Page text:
Biological Diversity Exam 2 Book Studyguide
Biological Diversity Exam 2 Book Studyguide BSCI 10110
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This 6 page Study Guide was uploaded by Brittany Yee on Saturday March 12, 2016. The Study Guide belongs to BSCI 10110 at Kent State University taught by Dr. Mark W. Kershner in Spring 2016. Since its upload, it has received 51 views. For similar materials see Biological Diversity in Biological Sciences at Kent State University.
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Date Created: 03/12/16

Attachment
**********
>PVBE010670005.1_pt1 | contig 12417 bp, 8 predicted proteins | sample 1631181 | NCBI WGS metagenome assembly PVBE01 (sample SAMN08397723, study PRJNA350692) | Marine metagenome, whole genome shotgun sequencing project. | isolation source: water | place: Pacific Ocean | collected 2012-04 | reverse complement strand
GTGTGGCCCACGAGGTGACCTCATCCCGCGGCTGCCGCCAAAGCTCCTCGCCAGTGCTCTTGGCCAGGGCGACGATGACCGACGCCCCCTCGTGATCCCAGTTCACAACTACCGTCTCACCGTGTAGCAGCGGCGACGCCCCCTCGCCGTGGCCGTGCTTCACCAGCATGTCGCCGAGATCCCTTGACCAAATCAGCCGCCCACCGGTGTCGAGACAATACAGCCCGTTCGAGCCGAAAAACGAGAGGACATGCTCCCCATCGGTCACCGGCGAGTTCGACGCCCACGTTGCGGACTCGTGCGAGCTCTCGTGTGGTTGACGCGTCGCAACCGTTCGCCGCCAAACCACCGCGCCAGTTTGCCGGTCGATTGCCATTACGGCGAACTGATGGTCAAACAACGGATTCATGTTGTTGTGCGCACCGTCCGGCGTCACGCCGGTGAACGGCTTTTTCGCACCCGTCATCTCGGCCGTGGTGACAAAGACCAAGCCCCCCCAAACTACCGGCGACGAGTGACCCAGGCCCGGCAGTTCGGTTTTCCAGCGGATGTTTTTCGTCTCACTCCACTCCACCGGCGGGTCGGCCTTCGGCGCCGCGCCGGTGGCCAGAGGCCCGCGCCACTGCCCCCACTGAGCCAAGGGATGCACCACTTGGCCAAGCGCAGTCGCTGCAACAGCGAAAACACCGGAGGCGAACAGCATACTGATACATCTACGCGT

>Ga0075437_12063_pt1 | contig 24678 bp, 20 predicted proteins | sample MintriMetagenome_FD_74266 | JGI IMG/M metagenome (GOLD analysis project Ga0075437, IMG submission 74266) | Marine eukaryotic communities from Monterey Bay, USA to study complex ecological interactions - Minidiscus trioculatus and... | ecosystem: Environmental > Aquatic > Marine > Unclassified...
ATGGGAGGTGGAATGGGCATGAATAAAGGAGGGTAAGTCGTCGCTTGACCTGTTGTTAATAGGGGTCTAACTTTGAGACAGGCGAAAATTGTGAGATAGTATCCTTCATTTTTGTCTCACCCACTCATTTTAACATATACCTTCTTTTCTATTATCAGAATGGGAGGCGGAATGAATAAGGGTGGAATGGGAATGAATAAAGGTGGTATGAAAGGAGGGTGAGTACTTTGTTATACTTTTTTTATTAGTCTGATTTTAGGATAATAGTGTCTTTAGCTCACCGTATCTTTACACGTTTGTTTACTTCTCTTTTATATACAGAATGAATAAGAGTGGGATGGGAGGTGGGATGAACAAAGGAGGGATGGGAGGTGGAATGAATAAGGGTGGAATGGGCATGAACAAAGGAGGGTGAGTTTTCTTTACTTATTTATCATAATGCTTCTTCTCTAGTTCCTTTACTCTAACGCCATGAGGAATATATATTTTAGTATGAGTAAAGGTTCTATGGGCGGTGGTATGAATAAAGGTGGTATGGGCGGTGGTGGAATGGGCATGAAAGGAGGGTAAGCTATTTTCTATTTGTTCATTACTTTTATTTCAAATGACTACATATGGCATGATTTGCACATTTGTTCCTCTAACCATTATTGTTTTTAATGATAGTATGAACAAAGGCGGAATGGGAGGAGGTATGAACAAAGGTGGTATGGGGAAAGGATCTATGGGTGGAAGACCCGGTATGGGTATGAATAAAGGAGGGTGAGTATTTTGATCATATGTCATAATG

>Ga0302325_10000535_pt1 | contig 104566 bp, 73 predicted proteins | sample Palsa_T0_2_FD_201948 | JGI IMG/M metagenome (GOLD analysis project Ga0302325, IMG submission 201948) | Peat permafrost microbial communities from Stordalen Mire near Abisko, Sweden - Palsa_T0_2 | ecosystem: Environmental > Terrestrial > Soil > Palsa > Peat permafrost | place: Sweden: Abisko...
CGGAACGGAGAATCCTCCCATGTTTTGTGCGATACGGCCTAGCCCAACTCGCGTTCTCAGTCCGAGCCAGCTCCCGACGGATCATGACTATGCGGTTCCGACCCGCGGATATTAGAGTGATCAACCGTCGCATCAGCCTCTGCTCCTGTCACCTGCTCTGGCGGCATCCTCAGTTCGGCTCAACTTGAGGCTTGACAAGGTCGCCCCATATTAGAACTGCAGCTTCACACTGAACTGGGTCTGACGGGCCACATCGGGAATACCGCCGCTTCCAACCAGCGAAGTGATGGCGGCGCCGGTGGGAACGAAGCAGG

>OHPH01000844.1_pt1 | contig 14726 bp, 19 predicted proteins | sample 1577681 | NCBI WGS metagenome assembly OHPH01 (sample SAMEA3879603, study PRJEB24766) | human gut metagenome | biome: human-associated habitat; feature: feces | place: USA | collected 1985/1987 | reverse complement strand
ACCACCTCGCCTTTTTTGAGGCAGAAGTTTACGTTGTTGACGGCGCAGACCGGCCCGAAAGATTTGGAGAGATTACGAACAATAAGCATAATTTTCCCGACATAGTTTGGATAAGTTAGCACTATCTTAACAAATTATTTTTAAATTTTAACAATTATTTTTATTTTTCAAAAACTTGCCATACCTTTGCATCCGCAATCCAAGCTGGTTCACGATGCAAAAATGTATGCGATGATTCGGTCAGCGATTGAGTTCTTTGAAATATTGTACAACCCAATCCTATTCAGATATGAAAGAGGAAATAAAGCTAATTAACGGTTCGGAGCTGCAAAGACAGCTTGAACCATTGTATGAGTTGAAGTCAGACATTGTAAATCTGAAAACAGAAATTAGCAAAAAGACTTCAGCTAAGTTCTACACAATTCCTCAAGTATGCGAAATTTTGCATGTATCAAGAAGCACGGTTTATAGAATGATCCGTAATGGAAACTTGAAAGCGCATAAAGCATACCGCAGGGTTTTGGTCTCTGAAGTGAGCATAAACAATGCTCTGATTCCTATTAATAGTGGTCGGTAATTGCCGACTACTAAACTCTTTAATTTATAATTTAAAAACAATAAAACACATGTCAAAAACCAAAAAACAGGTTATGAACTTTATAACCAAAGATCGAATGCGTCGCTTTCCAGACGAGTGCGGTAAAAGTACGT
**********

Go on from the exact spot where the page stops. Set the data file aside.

CH 22 BOOK HIGHLIGHTS 22.2 Natural selection and reproductive isolation Speciation is a continuous process and can potentially result in two populations being only partially reproductively isolated o Individuals of 2 populations may be behaviorally and ecologically isolated but between-population mating is still possible and may produce some viable offspring What happens when individuals of 2 populations come in contact depends on the extent of which isolating mechanisms have already evolved. o There may be an intermediate state, in which reproductive isolation is only partial. This could result in partially sterile hybrids. (these hybrids are at a disadvantage with regards to natural selection) Natural selection will favor the allele frequencies that prevented hybridization because the parents who do not produce hybrids have more successful offspring This results in changes in prezygotic isolating mechanisms until reproductive isolation is complete between populations. o This is the process of reinforcement, and what used to be incomplete reproductive isolation is now reinforced by natural selection to cause the populations to be completely reproductively isolated from each other, which completes the speciation process EX of reinforcement: Pied and collared flycatcher birds (pg 442) o The two species are geographically separated (allopatric), but there is a section where the two species live together and sometimes hybridize to produce a few fertile hybrids o In these areas, the new species evolved to have different coloration, and birds want to mate with their own species’ colors o Birds from allopatric pops prefer their allopatric colors to mate with. This means that in areas where the color differences are sympatric due to hybridization, the rate of hybridization is very low, with only a few successful offspring. o *Key point is that when the pops of 2 different species come into contact, natural selection leads to the differences in color patterns which then allows the birds to distinguish individuals from their own species from those of other species which leads to behavioral isolation (prezygotic) Allopatric speciation- the differentiation of populations that are geographically isolated into distinct species Sympartic speciation- differentiation of populations that are in the same geographic location into species Reinforcement- a process that is specific to reproductive isolation that occurs when natural selection favors non-hybrids because of their lack of fertility success. This causes partial reproductive isolation to become complete reproductive isolation *key point- if two populations are already somewhat reproductively isolated due to either prezygotic isolation, postzygotic isolation, or both, then natural selection will increase the fitness of the nonhybrid offspring, which results in speciation *There must be reproductive barriers already existing for speciation to occur. If not, then there would be rapid gene flow because incompletely isolated populations result in immediate gene flow between them, and gene flow will erase differences between populations and preventing speciation 22.3- Role of Genetic Drift and N.S. in speciation We now know reinforcement is driven by natural selection Genetic drift, founder effect, and bottleneck effect can also cause traits that lead to reproductive isolation and speciation EX: Drosophila in Hawaii have closely related species that have different behavioral isolation mechanisms (courtship behavior). Weather phenomenon such as wind caused the flies to drift and experience a founder effect in a new area. Changes in the courtship behavior from the previous species and the new species leads to founder effects Random divergence from genetic drift can cause changes in things that are responsible for reproductive isolation, which can lead to speciation Natural selection’s role in speciation is different from reinforcement because reproductive isolation that occurs because of different environments is part of natural selection. Populations begin to become separate because of environmental pressures, and the natural selection that takes place so that the populations in each environment can adapt*/have improved fitness causes complete reproductive isolation 22.4- Geography of Speciation Speciation is a two part process o 1.) initially identical populations diverge o 2.) reproductive isolation evolves to maintain differences and lead to speciation Issue is that gene flow between populations from either natural selection or genetic drift can stop speciation and erase the differences that each species has specifically developed *speciation is much more likely in geographically isolated populations because they are not in contact with each other (which, if they were, the potential for hybrids arises). o These populations are called allopatric populations, an Ernst Mayr called allopatric speciation the main cause of speciation Sympartic speciation is speciation that occurs without geographic isolation, and is where one initially identical species splits into 2 at a single location. This is not that common 22.5- Adaptive Radiation and biological diversity Adaptive radiation- evolution of closely related species that evolve from a common ancestor by adapting to different parts of the environment Common in environments that have few other species habituating the area and a lot of available resources o Can be caused by extinction of species which leaves a niche open for another population to come and take over *Adaptive radiation requires speciation and adaptation o Speciation occurs, and the new species can go colonize other environments, producing many species per area Adaptive radiation occurs during the allopatric phase or after two species become sympatric and occurs to lessen the competition for resources o This leads to natural selection that would favor species that can use resources available that aren’t already being used by another species 4 examples of adaptive radiation starting on pg 448 22.6- speciation based on how fast it occurs 2 types o 1.) gradualism- the accumulation of small changes Changes that happen slowly and has intermediate forms eventually results in major differences o 2.) Punctuated Equilibrium- long periods of little to no evolutionary change are interrupted by bursts of rapid evolutionary change that occur during speciation CH 23- SYSTEMICS, PHYLOGENIES, COMPARATIVE BIOLOGY 23.1- Systematics Systematics- the study of evolutionary relationships Phylogeny- an evolutionary tree that is constructed by looking at the similarities and differences between species. It represents a hypothesis about patterns of relationship within different species *phylogeny should be looked at by noticing how recently different species share a common ancestor to see how closely related the species are Don’t look at similarity because it doesn’t necessarily correlate with relatedness because evolutionary change isn’t constant 23.2- Cladistics Cladistics- using shared derived characteristics to determine evolutionary relationships Cladogram – a tree diagram that shows relationships of species based on the presence in each species of the derived characteristic. o The derived characteristics are between branch points and are present in all the species ABOVE the mark. Any species below the mark does not have that characteristic. o There can be an outgroup that doesn’t have any of the derived characteristics. Youll be able to find the outgroup by looking at which species is underneath all of the derived characteristic markers. CH 27 VIRUSES 27.1 Nature of viruses All viruses are made of a core of nucleic acid surrounded by a protein. It does not have a cytoplasm and it isn’t a cell o Nucleic acid can be either DNA or RNA Viruses are classified by their genomes- RNA viruses, DNA viruses, or retroviruses o Each type of virus can only replicate in a limited number of cell types/host cells o Suitable cells for a particular virus are called the host range Capsid- a protein sheath that surrounds the nucleic acid core Envelope- REPLICATION Viruses replicated by taking over host cell’s machinery It takes over the host cell’s replication machinery and tricks it into replicating and making more copies of the virus Virions- viral particles that are outside of the cell o they lack ribosomes and the enzymes that are necessary for protein synthesis and nucleic acid replication o virion enters the host cell and takes over the transcription and translation process to make the cell replicate the viral nucleic acid SHAPES 2 main shapes: o 1.) Helical- have a rodlike or threadlike appearance o 2.) Icosahedral- has a soccer ball shape Most animal viruses are this shape 27.2 Bacteriophages Bacteriophage- viruses that infect bacteria o Large amounts of DNA and proteins Ex: E. Coli LYTIC CYCLE - The viral DNA directs the production of new viral particles by the host cell until the virus kills the cell by lysis 1. Attachment phase- virus attaches to the cell wall 2. Penetration- viral DNA injected into cell wall -Lysogenic cycle 3. synthesis- protein and nucleic acid 4. Assembly- involves spontaneous assembly of capsid and enzyme to insert DNA 5. Release- lysis of the cell Viral infections lead to production of new virus particles, which are released by killing the cell (causing it to lyse) when the virus is released, it leads to infection of new cells by the virus LYSOGENIC CYCLE- a latent phase 1.) bacteriophage DNA is inserted into the host chromosome o integration of the bacteriophage into the genome leads to prophage 2.) both the prophage and the host cell DNA is replicated o reproduction of lysogenic bacteria 3.) the prophage exits the bacterial chromosome and the viral genes are expressed in the lysogenic cycle, the DNA segment that is inserted into the host cell is called a prophage. The prophage is replicated with the hosts DNA as the bacteria divides. After replication, it can exist as a prophage or it can enter the lytic cycle and kill the host cell. FLU VIRUS flu viruses are enveloped segmented RNA viruses different strains of viruses differ in their protein spikes o H protein spikes work to allow the virus to obtain access to the host cell’s interior o N protein spikes help daughter cells of the virus break free from the host cell after replication New viruses emerge by infecting new hosts o Viruses are able to jump from species to species. Examples from class are the hantavirus, ebola, and SARS Hantavirus- a single stranded envelope RNA virus that is associated with rodents o Controlling the mouse population has limited the disease Ebola- Hemorrhagic fever- is a filovirus, which means it has an extremely high mortality rate associated with the virus SARS- severe acute respiratory syndrome that is fatal in over 8% of cases. o The mutation of this virus is slow (like with HIV) o It is suspected to have come from civets, which are weasel like mammals HIV HIV (human immunodeficiency virus) causes AIDS (acquired immunodeficiency syndrome) HIV targets t-cells in humans and destroys them. Without t-cells, the body cant fight off infections , which results in death eventually Gp120 is a viral glycoprotein that fits into t-cells. After it is fit into the t-cell, it attaches to the CCR5 receptor and the HIV particle is now brought into the cell Once HIV is inside the cell, viral RNA and reverse transcriptase is released into the cytoplasm, and reverse transcriptase makes DNA complimentary to the viral RNA. The now infected DNA is incorporated in the host’s DNA as a provirus HIV has a high mutation rat because of the reverse transcriptase. It is much less accurate than DNA polymerases. The mutations lead to a mutated gp120 glycoprotein o This altered/mutated HIV particle kills t-cells and ultimately leads to a major decline in the immune system response There are four major approaches to treating HIV virus o 1. Entry inhibitors- blocks virus from getting into the cell by blocking th ability of gp120 spikes to bind to t-cell receptors o 2. Gene therapy- mutating the CCR5 receptor, which prevents gp120 from binding to the receptor and bringing the particle into the cell o 3. Reverse transcriptase inhibitors- blocking replication of the virion inside the host cell. Uses NRTI and NNRTI o 4. Protease inhibitors- blocks new virions from getting into the cell by targeting the capsids in the synthesis stage